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The Origins of Intel's New Transistor, and Its Future

A Q&A with Chenming Hu, coinventor of both the FinFET and its likely competitor

6 min read

9 May 2011—Last Wednesday, Intel announced a big change to the electronic switches at the heart of its CPUs. Going forward, the firm will be using three-dimensional transistors to take the place of long-used planar devices.

The new transistors—dubbed "tri-gates"—are a variation on the FinFET, a transistor design that substitutes the flat channel through which electrons flow with a 3-D ridge, or fin. Popping the channel out of plane and draping the gate—which switches the transistor on and off—over it will allow Intel to shrink the smallest features in its transistors from 32 nanometers to 22 nm while cutting power consumption in half. This feat would be impossible to do with the transistor design the company had been using.

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3D-Stacked CMOS Takes Moore’s Law to New Heights

When transistors can’t get any smaller, the only direction is up

10 min read
An image of stacked squares with yellow flat bars through them.
Emily Cooper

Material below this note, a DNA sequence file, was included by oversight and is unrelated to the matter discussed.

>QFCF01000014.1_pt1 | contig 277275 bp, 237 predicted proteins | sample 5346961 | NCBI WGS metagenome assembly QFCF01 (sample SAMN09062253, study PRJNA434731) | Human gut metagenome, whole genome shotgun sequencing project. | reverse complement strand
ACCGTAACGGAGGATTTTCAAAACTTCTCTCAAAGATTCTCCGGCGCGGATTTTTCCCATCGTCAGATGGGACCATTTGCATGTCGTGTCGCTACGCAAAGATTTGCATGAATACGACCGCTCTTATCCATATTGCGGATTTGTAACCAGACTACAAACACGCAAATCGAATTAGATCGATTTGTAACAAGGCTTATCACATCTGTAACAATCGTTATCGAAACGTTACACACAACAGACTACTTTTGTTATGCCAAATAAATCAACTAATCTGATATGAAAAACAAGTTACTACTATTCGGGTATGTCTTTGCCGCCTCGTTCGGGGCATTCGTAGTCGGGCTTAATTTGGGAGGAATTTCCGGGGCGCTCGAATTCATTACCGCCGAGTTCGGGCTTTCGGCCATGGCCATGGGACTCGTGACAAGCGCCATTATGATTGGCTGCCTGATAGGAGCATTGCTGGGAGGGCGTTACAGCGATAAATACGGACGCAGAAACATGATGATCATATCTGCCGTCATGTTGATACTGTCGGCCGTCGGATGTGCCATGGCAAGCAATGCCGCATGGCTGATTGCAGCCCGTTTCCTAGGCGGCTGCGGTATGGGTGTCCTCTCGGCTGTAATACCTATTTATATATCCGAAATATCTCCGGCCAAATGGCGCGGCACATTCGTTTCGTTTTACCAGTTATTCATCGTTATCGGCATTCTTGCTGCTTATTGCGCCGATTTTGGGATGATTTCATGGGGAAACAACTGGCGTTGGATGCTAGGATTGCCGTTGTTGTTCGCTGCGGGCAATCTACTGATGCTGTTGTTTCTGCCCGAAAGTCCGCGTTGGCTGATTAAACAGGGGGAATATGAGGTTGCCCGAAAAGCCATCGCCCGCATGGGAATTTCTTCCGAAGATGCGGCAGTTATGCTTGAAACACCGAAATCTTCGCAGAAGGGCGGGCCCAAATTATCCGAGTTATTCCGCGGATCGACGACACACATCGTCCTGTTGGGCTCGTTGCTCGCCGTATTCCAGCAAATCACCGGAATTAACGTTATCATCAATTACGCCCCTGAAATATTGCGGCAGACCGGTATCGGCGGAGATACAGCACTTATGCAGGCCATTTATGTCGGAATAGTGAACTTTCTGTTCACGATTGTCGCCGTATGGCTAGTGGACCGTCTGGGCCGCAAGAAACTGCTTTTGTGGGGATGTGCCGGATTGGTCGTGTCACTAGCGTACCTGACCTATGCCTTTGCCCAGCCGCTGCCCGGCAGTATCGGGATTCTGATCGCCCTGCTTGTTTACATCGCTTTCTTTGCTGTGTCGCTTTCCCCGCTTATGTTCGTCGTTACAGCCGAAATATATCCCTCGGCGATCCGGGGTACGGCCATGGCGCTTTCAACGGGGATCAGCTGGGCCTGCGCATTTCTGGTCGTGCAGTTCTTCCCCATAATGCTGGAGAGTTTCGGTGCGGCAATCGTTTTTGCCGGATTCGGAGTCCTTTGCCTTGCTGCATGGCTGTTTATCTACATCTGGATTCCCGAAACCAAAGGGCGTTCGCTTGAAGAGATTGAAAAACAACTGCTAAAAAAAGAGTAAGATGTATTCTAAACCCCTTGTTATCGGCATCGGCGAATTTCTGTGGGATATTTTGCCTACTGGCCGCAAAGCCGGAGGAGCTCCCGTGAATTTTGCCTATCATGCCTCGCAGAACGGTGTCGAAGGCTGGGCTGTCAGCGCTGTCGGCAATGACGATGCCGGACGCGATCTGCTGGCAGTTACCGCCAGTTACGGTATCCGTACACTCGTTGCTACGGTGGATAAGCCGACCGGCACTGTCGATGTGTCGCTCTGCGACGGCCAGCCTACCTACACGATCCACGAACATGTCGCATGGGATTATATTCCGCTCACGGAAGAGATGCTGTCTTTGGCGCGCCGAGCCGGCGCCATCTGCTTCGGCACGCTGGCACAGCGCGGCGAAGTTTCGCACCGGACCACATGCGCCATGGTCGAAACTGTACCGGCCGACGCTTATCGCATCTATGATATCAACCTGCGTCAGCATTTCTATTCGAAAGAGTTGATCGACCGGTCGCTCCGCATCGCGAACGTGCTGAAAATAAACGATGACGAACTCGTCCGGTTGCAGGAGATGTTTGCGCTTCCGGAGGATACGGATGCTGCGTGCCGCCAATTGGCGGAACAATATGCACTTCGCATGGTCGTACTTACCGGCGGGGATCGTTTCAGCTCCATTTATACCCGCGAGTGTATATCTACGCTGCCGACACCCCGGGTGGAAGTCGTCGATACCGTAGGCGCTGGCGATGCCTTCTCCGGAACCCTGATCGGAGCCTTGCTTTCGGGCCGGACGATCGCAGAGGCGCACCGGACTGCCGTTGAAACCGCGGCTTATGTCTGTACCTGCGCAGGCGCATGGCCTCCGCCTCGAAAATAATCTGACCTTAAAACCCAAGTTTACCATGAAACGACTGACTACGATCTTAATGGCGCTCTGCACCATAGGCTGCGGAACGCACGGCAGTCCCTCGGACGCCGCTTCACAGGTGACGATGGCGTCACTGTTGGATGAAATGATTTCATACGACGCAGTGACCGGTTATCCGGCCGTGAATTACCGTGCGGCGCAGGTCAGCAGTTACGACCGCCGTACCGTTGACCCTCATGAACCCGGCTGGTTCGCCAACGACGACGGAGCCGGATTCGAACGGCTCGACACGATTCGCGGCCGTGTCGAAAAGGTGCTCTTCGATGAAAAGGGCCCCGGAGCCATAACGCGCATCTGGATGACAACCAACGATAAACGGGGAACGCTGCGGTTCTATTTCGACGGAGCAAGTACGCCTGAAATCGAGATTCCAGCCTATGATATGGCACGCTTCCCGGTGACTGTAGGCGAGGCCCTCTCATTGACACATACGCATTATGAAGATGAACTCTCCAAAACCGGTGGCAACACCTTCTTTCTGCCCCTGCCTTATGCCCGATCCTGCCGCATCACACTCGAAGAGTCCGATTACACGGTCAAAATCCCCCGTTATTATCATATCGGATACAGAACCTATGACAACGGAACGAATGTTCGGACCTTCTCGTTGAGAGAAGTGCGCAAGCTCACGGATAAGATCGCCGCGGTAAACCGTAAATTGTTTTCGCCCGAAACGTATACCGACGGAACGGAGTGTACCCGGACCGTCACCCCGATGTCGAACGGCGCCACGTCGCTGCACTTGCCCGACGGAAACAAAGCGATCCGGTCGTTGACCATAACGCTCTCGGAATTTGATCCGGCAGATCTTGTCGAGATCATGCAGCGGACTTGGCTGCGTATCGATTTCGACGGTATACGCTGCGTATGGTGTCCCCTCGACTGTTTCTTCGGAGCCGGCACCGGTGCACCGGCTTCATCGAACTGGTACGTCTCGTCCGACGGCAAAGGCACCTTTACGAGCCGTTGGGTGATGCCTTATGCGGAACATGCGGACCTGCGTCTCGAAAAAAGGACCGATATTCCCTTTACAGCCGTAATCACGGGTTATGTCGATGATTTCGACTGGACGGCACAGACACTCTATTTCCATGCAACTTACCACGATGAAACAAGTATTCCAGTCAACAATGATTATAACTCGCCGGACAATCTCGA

Green

Perhaps the most far-reaching technological achievement over the last 50 years has been the steady march toward ever smaller transistors, fitting them more tightly together, and reducing their power consumption. And yet, ever since the two of us started our careers at Intel more than 20 years ago, we’ve been hearing the alarms that the descent into the infinitesimal was about to end. Yet year after year, brilliant new innovations continue to propel the semiconductor industry further.

Along this journey, we engineers had to change the transistor’s architecture as we continued to scale down area and power consumption while boosting performance. The “planar” transistor designs that took us through the last half of the 20th century gave way to 3D fin-shaped devices by the first half of the 2010s. Now, these too have an end date in sight, with a new gate-all-around (GAA) structure rolling into production soon. But we have to look even further ahead because our ability to scale down even this new transistor architecture, which we call RibbonFET, has its limits.

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